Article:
Many carcinogens are "lipophilic", that is, they are attracted to fatty tissue. The breast tends to concentrate many of the chemicals we ingest and so becomes like an early warning system or canary in a coalmine. Women should be up at the ramparts over the epidemic of breast cancer and I am sure it is because we are using air, water and soil as a dump for our toxic effluents. It is a dream to think we will find some magic bullet to eliminate breast cancer when we have so polluted the biosphere.
Dr. David Suzuki
BCAM isn’t pretty in pink—it’s a tough, courageous, clear-eyed group of activists who know that preventing cancer (and saving Planet Earth) is the most urgent challenge we face. It isn’t easy and popular to confront the big polluters and the indifferent politicians who together create the conditions for cancer to metastasize through our environment. It’s not easy, but it’s critically necessary. Thank the spirit of Rachel Carson for BCAM!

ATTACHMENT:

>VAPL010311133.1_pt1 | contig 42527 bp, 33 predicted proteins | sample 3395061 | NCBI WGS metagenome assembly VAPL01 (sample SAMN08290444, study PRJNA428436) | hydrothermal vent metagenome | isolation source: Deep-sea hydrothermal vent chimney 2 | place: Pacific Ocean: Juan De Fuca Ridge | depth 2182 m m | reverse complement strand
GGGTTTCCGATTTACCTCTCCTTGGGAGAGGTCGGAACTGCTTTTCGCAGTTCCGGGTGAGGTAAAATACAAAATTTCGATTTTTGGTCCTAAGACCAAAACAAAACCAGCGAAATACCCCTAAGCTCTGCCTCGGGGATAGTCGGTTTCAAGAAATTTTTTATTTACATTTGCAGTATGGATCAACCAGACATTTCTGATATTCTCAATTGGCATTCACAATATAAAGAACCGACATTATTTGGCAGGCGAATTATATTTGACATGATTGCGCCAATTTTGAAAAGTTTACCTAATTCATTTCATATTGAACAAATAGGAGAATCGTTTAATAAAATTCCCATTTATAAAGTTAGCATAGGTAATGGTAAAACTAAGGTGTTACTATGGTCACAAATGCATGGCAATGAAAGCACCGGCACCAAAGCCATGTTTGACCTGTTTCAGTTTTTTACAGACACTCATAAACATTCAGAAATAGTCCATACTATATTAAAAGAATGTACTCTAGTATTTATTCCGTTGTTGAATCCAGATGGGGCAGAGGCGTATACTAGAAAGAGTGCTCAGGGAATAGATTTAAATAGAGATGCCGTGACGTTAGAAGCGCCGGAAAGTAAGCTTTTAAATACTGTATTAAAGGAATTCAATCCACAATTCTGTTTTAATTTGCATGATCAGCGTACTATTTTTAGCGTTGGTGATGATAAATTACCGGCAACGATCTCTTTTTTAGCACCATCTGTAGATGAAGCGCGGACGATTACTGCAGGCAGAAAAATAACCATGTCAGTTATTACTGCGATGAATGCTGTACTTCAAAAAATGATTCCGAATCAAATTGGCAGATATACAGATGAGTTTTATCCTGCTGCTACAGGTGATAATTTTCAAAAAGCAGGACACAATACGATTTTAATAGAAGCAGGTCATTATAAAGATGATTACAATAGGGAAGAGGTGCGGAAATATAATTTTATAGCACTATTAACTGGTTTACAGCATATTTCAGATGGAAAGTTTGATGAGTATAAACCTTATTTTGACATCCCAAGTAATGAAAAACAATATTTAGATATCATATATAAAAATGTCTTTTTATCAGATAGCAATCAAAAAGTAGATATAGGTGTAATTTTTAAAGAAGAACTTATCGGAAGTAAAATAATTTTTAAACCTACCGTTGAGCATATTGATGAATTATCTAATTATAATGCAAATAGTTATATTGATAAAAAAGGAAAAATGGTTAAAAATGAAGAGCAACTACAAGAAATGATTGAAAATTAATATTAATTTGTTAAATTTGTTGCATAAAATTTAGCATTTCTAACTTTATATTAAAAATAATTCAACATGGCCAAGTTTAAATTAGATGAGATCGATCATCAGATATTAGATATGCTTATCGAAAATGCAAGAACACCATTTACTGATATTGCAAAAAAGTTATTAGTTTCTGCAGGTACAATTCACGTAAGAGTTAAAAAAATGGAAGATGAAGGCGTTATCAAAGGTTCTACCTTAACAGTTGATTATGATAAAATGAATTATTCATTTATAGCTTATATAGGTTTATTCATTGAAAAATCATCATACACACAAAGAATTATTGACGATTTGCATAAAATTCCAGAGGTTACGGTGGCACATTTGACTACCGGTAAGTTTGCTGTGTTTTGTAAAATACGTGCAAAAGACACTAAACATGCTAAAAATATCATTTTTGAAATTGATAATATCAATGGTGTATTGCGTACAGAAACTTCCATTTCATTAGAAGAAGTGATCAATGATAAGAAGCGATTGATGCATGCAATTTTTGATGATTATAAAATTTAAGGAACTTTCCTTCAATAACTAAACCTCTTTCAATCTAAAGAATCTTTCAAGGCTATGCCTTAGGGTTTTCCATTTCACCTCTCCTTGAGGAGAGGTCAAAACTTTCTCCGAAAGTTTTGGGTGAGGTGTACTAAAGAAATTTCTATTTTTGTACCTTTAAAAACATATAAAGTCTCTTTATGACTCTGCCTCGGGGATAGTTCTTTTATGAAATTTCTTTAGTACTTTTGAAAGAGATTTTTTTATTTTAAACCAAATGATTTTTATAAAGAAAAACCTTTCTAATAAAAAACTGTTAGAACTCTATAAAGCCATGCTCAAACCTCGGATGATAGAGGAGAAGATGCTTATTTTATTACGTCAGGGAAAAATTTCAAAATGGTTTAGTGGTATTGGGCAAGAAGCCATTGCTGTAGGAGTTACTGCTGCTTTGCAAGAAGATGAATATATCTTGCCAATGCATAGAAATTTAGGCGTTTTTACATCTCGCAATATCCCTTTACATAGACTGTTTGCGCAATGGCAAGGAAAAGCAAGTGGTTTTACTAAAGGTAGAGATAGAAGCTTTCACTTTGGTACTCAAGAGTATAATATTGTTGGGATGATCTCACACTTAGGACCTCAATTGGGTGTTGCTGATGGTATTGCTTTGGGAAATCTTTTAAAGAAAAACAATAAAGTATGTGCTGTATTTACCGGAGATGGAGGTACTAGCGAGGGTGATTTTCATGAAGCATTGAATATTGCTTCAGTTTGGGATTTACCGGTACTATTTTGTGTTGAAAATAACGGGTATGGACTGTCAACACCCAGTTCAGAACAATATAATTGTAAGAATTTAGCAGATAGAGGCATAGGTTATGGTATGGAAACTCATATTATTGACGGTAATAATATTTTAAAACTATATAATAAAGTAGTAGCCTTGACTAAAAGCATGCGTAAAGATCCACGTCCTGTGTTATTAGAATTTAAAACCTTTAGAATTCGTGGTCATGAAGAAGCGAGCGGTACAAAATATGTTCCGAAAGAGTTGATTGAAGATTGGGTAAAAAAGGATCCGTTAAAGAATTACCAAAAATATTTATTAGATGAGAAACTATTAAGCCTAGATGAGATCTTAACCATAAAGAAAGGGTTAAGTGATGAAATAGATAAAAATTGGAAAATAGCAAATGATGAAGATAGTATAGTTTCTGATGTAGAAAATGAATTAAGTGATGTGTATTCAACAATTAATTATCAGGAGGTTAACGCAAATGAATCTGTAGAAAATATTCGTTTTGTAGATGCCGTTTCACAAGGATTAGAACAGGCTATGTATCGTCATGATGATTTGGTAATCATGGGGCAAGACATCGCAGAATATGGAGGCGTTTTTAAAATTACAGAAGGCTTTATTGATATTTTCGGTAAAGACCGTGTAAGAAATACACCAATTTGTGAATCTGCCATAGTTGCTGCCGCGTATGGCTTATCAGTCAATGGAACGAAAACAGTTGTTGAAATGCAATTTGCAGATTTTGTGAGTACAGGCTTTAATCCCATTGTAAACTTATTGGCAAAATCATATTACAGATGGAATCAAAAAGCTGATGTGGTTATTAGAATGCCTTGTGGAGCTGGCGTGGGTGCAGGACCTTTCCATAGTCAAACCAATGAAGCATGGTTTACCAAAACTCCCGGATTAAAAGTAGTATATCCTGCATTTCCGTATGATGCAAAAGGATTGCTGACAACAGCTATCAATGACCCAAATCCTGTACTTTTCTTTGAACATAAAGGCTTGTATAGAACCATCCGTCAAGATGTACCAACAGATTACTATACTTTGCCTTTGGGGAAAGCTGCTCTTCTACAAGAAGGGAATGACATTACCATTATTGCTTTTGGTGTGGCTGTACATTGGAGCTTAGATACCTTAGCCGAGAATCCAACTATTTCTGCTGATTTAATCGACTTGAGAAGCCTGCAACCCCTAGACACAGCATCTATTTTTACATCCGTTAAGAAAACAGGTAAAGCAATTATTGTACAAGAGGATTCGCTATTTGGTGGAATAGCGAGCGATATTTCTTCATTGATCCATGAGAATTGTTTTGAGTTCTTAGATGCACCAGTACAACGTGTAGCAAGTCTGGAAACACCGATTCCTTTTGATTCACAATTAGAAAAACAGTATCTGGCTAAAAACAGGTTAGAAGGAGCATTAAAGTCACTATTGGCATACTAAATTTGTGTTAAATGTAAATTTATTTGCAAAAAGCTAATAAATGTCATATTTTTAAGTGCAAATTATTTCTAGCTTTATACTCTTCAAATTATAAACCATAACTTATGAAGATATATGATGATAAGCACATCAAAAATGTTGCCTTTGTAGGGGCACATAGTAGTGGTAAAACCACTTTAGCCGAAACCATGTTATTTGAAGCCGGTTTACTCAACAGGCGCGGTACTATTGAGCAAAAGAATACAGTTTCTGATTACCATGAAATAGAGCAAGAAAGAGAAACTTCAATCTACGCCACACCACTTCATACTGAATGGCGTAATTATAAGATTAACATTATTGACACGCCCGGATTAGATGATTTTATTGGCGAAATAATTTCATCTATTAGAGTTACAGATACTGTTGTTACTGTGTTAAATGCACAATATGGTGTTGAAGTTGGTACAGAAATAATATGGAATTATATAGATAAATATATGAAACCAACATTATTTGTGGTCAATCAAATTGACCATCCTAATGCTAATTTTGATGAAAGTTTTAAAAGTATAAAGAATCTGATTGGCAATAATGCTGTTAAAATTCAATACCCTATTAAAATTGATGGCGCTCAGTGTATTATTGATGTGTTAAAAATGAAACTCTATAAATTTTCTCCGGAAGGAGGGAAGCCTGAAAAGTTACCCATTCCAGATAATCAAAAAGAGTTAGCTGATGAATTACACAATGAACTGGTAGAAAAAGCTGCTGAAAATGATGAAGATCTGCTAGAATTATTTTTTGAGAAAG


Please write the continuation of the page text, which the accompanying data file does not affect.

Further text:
I was aware of BCAM's mission before I was diagnosed with breast cancer. After I, too, became a statistic, I was even more militant.
We are encouraged to think that screening techniques, like breast self-examination and mammograms, constitute prevention rather than detection. It is to industry's benefit to keep women preoccupied with the detection and treatment of breast cancer and to divert us from the larger question: What has changed in our environment that is putting us all at risk?
I am happy to join hands with BCAM to seek answers to this biggest question of all.
Janine Cobb O'Leary
I first got involved in women's issues 30 years ago, in a group called the Montreal Women's Self-Help Center. Our objective was to help women tackle the myriad of health issues they are faced with at one time or another.
BCAM, for me, is in direct line with this kind of work: raising concerns as well as awareness, advocating for women's health and helping us all lead better lives.